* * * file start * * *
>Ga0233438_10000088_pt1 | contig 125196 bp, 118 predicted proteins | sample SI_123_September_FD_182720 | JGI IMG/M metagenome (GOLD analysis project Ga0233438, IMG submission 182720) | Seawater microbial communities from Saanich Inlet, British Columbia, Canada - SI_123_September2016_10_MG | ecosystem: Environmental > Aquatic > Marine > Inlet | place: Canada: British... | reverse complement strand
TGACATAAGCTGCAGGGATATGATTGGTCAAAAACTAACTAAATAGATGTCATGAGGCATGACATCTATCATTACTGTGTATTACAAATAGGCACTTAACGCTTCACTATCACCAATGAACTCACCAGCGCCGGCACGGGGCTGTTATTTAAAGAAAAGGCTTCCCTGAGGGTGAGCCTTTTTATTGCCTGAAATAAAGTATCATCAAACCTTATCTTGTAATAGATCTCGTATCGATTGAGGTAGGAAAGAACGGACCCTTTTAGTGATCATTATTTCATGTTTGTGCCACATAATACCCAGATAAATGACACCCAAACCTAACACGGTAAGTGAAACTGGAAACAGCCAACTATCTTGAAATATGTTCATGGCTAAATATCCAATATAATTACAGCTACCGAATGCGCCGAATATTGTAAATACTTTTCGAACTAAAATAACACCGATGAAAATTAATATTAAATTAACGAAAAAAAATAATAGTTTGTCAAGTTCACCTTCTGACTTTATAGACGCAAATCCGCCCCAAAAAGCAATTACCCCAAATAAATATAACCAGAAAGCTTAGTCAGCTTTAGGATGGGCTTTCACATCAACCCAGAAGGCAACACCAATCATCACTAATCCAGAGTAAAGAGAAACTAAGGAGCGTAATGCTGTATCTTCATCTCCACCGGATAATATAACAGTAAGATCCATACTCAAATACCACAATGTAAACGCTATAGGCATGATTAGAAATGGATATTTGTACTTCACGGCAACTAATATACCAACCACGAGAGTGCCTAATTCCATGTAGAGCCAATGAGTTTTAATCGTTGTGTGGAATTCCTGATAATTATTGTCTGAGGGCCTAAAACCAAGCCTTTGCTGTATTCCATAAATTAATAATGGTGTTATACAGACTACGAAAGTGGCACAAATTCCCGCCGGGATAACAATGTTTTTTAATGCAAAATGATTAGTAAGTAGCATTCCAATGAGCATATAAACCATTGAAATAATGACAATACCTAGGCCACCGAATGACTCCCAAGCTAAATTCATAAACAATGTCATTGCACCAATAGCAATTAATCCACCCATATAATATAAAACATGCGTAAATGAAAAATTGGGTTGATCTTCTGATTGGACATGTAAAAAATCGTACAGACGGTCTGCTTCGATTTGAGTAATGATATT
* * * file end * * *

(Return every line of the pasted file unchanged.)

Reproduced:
>Ga0233438_10000088_pt1 | contig 125196 bp, 118 predicted proteins | sample SI_123_September_FD_182720 | JGI IMG/M metagenome (GOLD analysis project Ga0233438, IMG submission 182720) | Seawater microbial communities from Saanich Inlet, British Columbia, Canada - SI_123_September2016_10_MG | ecosystem: Environmental > Aquatic > Marine > Inlet | place: Canada: British... | reverse complement strand
TGACATAAGCTGCAGGGATATGATTGGTCAAAAACTAACTAAATAGATGTCATGAGGCATGACATCTATCATTACTGTGTATTACAAATAGGCACTTAACGCTTCACTATCACCAATGAACTCACCAGCGCCGGCACGGGGCTGTTATTTAAAGAAAAGGCTTCCCTGAGGGTGAGCCTTTTTATTGCCTGAAATAAAGTATCATCAAACCTTATCTTGTAATAGATCTCGTATCGATTGAGGTAGGAAAGAACGGACCCTTTTAGTGATCATTATTTCATGTTTGTGCCACATAATACCCAGATAAATGACACCCAAACCTAACACGGTAAGTGAAACTGGAAACAGCCAACTATCTTGAAATATGTTCATGGCTAAATATCCAATATAATTACAGCTACCGAATGCGCCGAATATTGTAAATACTTTTCGAACTAAAATAACACCGATGAAAATTAATATTAAATTAACGAAAAAAAATAATAGTTTGTCAAGTTCACCTTCTGACTTTATAGACGCAAATCCGCCCCAAAAAGCAATTACCCCAAATAAATATAACCAGAAAGCTTAGTCAGCTTTAGGATGGGCTTTCACATCAACCCAGAAGGCAACACCAATCATCACTAATCCAGAGTAAAGAGAAACTAAGGAGCGTAATGCTGTATCTTCATCTCCACCGGATAATATAACAGTAAGATCCATACTCAAATACCACAATGTAAACGCTATAGGCATGATTAGAAATGGATATTTGTACTTCACGGCAACTAATATACCAACCACGAGAGTGCCTAATTCCATGTAGAGCCAATGAGTTTTAATCGTTGTGTGGAATTCCTGATAATTATTGTCTGAGGGCCTAAAACCAAGCCTTTGCTGTATTCCATAAATTAATAATGGTGTTATACAGACTACGAAAGTGGCACAAATTCCCGCCGGGATAACAATGTTTTTTAATGCAAAATGATTAGTAAGTAGCATTCCAATGAGCATATAAACCATTGAAATAATGACAATACCTAGGCCACCGAATGACTCCCAAGCTAAATTCATAAACAATGTCATTGCACCAATAGCAATTAATCCACCCATATAATATAAAACATGCGTAAATGAAAAATTGGGTTGATCTTCTGATTGGACATGTAAAAAATCGTACAGACGGTCTGCTTCGATTTGAGTAATGATATT